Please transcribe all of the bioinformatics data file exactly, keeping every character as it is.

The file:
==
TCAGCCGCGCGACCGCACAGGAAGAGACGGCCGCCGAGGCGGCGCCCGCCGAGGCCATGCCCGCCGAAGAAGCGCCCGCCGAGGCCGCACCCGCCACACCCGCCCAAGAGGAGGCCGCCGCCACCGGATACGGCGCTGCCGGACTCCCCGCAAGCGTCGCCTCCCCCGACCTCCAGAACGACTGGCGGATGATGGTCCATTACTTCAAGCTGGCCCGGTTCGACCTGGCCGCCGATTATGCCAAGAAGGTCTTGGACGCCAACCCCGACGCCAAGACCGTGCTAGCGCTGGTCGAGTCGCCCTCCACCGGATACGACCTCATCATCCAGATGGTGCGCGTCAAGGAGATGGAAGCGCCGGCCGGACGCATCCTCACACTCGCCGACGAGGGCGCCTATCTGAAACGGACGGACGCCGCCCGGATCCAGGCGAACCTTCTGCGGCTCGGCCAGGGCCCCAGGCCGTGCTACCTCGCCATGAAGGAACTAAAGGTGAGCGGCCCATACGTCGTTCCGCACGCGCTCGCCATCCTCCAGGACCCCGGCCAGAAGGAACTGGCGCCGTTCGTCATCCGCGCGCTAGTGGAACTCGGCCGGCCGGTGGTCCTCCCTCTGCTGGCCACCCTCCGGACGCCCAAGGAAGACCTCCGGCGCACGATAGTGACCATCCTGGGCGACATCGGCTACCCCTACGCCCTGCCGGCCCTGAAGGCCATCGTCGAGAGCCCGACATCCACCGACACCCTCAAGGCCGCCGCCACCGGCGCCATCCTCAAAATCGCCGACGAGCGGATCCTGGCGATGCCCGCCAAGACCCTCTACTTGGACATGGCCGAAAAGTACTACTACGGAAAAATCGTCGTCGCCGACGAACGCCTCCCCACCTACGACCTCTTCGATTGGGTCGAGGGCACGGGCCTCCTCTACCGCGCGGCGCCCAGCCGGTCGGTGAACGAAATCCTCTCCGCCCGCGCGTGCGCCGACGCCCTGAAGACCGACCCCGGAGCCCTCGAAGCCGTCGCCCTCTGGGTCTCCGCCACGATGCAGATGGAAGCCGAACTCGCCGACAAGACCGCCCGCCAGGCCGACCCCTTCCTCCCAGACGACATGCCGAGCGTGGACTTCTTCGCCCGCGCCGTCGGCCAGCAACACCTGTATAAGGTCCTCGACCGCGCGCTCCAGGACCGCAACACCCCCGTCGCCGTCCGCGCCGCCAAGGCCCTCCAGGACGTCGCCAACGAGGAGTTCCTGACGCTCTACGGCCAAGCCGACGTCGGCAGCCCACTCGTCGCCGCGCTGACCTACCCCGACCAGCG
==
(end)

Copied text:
TCAGCCGCGCGACCGCACAGGAAGAGACGGCCGCCGAGGCGGCGCCCGCCGAGGCCATGCCCGCCGAAGAAGCGCCCGCCGAGGCCGCACCCGCCACACCCGCCCAAGAGGAGGCCGCCGCCACCGGATACGGCGCTGCCGGACTCCCCGCAAGCGTCGCCTCCCCCGACCTCCAGAACGACTGGCGGATGATGGTCCATTACTTCAAGCTGGCCCGGTTCGACCTGGCCGCCGATTATGCCAAGAAGGTCTTGGACGCCAACCCCGACGCCAAGACCGTGCTAGCGCTGGTCGAGTCGCCCTCCACCGGATACGACCTCATCATCCAGATGGTGCGCGTCAAGGAGATGGAAGCGCCGGCCGGACGCATCCTCACACTCGCCGACGAGGGCGCCTATCTGAAACGGACGGACGCCGCCCGGATCCAGGCGAACCTTCTGCGGCTCGGCCAGGGCCCCAGGCCGTGCTACCTCGCCATGAAGGAACTAAAGGTGAGCGGCCCATACGTCGTTCCGCACGCGCTCGCCATCCTCCAGGACCCCGGCCAGAAGGAACTGGCGCCGTTCGTCATCCGCGCGCTAGTGGAACTCGGCCGGCCGGTGGTCCTCCCTCTGCTGGCCACCCTCCGGACGCCCAAGGAAGACCTCCGGCGCACGATAGTGACCATCCTGGGCGACATCGGCTACCCCTACGCCCTGCCGGCCCTGAAGGCCATCGTCGAGAGCCCGACATCCACCGACACCCTCAAGGCCGCCGCCACCGGCGCCATCCTCAAAATCGCCGACGAGCGGATCCTGGCGATGCCCGCCAAGACCCTCTACTTGGACATGGCCGAAAAGTACTACTACGGAAAAATCGTCGTCGCCGACGAACGCCTCCCCACCTACGACCTCTTCGATTGGGTCGAGGGCACGGGCCTCCTCTACCGCGCGGCGCCCAGCCGGTCGGTGAACGAAATCCTCTCCGCCCGCGCGTGCGCCGACGCCCTGAAGACCGACCCCGGAGCCCTCGAAGCCGTCGCCCTCTGGGTCTCCGCCACGATGCAGATGGAAGCCGAACTCGCCGACAAGACCGCCCGCCAGGCCGACCCCTTCCTCCCAGACGACATGCCGAGCGTGGACTTCTTCGCCCGCGCCGTCGGCCAGCAACACCTGTATAAGGTCCTCGACCGCGCGCTCCAGGACCGCAACACCCCCGTCGCCGTCCGCGCCGCCAAGGCCCTCCAGGACGTCGCCAACGAGGAGTTCCTGACGCTCTACGGCCAAGCCGACGTCGGCAGCCCACTCGTCGCCGCGCTGACCTACCCCGACCAGCG